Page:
In the slide show above, Ronan Noone (GRS’01) discusses his most recent play, Little Black Dress, premiering tonight at the Boston Playwrights’ Theatre.
One dreary Super Bowl Sunday, Irish-born Ronan Noone was slinging drinks at a Martha’s Vineyard bar when a man and woman came in with their little boy.
“I was struck by the anger in the man — it just oozed out of him,” recalls Noone (GRS’01). “And when he sat beside the woman, he sat so close that he invaded her personal space.”
Noone turned to get another beer, and when he looked back the man was choking the woman. “I saw fear in her eyes,” he says. “And I kept wondering, why didn’t she escape?”
The question haunted him for years and was the impetus for Little Black Dress, premiering tonight at the Boston Playwrights’ Theatre. Third in an American trilogy, following another trilogy, set in Ireland, Little Black Dress is a dark comedy about fantasies, broken dreams, and regrets.
Midwestern-bred Amy Beaudreaux (Marianna Bassham) is trapped in a 19-year marriage to Jimmy Beaudreaux (Jeremiah Kissel), a man whose anger simmers. Amy sees her future as dull and flat as the Kansas prairie until she hires a gigolo to attend to her “fantasies.” Her newfound sexual freedom gives her the courage to seek a divorce.
“The audience will root for her,” Noone says. “They’ll say, ‘Get out, be free.’ And afterward, I’ll take the carpet out from under them, and they’ll ask, ‘Did she do the right thing?’”
Little Black Dress is more than a sexy title; its symbolism embodies a world far beyond Amy’s reach. “Although to some it is conservative,” she says, holding up a photo of a Marc Jacobs dress, “this is an image that includes all the events I’ve never been to, all the people I’ve never met, and all the appetizers I’ve never eaten.”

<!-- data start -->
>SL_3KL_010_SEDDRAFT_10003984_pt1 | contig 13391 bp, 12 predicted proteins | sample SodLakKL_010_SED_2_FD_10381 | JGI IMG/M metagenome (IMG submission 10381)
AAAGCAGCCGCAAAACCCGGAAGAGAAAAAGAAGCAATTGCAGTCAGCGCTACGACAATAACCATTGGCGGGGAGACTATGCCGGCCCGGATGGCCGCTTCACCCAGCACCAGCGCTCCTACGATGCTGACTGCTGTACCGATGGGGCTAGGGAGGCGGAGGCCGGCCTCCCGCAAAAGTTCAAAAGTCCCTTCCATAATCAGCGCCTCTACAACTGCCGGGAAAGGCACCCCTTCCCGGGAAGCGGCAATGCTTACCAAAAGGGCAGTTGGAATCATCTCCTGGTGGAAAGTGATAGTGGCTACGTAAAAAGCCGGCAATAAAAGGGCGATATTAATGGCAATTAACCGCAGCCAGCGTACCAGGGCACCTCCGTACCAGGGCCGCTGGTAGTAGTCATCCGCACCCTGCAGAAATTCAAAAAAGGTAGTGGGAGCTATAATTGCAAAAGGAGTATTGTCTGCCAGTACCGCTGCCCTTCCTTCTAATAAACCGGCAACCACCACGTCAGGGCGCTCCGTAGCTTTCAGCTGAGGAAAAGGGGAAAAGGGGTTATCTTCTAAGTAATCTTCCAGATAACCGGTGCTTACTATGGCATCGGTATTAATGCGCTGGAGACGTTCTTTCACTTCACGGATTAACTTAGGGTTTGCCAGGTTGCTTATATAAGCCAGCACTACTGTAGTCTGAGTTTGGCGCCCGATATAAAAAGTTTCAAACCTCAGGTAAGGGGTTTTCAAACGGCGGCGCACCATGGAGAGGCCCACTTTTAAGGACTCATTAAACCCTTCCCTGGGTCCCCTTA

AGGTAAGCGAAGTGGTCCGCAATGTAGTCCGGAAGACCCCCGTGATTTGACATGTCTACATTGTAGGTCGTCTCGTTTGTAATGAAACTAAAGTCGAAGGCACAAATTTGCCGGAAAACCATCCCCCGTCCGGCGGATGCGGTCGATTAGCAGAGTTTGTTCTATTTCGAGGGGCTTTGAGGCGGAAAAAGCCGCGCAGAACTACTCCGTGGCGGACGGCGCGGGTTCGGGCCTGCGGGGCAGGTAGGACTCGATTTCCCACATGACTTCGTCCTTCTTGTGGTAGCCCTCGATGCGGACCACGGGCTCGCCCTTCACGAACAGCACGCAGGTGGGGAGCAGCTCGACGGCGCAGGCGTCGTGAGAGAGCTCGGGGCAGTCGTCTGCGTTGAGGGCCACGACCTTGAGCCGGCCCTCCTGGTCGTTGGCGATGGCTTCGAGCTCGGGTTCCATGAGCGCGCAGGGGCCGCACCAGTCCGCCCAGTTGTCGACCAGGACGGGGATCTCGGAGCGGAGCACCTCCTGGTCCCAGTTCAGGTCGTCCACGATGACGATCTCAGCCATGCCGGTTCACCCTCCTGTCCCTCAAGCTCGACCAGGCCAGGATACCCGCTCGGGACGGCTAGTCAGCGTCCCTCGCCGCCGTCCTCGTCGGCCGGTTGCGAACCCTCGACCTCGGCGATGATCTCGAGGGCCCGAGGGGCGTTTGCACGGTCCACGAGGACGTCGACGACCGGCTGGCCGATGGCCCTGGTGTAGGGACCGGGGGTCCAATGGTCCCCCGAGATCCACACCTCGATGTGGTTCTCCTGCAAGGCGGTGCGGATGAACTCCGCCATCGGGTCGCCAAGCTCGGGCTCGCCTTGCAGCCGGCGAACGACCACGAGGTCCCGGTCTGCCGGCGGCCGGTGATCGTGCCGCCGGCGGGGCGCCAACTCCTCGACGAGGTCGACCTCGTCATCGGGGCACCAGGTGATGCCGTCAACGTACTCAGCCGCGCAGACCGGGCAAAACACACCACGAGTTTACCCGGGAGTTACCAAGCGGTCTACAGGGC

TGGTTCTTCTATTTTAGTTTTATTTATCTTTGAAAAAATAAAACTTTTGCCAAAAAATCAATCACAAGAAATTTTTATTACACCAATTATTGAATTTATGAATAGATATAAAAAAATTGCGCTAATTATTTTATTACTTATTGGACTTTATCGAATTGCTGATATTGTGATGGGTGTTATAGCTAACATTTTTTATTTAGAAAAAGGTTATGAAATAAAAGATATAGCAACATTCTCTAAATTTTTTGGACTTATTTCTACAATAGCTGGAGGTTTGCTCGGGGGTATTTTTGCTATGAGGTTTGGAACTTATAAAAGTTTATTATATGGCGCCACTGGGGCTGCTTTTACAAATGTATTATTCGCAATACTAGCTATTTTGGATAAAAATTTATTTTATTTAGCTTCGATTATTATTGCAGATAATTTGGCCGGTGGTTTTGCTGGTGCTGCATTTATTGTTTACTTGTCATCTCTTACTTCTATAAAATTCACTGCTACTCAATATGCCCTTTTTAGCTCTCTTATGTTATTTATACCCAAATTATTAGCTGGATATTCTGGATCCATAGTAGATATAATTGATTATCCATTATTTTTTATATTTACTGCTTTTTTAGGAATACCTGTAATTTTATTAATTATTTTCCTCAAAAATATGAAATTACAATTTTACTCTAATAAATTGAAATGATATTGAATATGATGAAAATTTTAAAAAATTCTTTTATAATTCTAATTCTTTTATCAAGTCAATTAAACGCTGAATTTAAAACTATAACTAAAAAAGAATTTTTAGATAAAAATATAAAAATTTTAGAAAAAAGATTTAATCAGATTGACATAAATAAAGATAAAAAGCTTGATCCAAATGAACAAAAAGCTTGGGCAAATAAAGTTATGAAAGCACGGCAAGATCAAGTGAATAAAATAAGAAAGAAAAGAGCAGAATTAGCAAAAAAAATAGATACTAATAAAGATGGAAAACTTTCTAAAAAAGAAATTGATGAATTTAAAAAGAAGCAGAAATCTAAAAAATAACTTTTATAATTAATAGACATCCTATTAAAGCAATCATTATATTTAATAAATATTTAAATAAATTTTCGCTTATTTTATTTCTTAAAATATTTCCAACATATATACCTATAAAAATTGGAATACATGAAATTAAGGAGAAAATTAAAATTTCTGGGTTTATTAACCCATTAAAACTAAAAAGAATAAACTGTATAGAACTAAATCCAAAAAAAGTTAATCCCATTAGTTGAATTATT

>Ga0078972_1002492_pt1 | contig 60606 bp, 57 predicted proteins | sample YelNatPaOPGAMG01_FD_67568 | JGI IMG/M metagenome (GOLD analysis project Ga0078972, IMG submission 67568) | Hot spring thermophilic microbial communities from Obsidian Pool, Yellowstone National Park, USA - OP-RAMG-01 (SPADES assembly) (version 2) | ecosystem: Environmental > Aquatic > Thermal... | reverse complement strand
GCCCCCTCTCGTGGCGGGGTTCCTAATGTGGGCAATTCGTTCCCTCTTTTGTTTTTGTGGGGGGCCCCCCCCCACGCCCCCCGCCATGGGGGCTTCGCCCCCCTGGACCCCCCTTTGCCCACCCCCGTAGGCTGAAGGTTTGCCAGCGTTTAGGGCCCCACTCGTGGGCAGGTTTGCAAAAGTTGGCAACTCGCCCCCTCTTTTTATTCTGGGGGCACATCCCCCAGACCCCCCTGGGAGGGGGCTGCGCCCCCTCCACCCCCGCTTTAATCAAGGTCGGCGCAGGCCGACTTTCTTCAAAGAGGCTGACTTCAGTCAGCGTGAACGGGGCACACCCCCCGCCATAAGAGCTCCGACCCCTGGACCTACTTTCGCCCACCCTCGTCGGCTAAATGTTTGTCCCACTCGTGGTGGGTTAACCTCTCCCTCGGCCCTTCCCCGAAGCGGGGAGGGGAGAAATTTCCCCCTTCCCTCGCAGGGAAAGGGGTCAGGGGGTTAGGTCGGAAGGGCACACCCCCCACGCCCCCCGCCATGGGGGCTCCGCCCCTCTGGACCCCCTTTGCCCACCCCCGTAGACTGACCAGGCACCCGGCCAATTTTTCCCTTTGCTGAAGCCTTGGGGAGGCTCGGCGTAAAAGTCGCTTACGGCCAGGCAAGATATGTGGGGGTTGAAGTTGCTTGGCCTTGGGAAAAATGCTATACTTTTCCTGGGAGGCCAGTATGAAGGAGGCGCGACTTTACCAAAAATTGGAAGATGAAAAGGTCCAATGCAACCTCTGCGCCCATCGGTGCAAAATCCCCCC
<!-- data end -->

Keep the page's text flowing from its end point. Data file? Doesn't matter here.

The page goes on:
Noone, a graduate of the GRS Creative Writing Program, made his mark in Boston with his Baile trilogy (The Lepers of Baile Baiste, The Blowin of Baile Gall, and Gigolo Confessions of Baile Breag), steeped in contemporary Irish culture. But like Noone himself, his plays have migrated; The Atheist, Brendan, and now Little Black Dress all take place in the United States. His plays have won several awards, among them Elliot Norton awards and Kennedy Center honors.
Noone finds the American idiom challenging. “The vocabulary, the syntax, the colloquialisms — you have to measure them completely,” he says. “Before I was much more relaxed and could be my voluble Irish self. Now I have to check myself before I open an American’s mouth.”
With that discipline comes comprehension. “I’m learning to understand America by writing American plays,” he says.
Little Black Dress opens tonight at 7:30 p.m., and runs Thursdays through Sundays at the Boston Playwrights’ Theatre, 949 Commonwealth Ave., through Saturday, October 24. Tickets are $30 for general admission, $25 for seniors, $10 for students (ID required) and may be purchased online, by phone at 866-811-4111, or in person at the Boston Playwrights’ Theatre. Wear a little black dress to the show and receive $5 off. For more information, call 617-353-5443.
Vicky Waltz can be reached at firstname.lastname@example.org.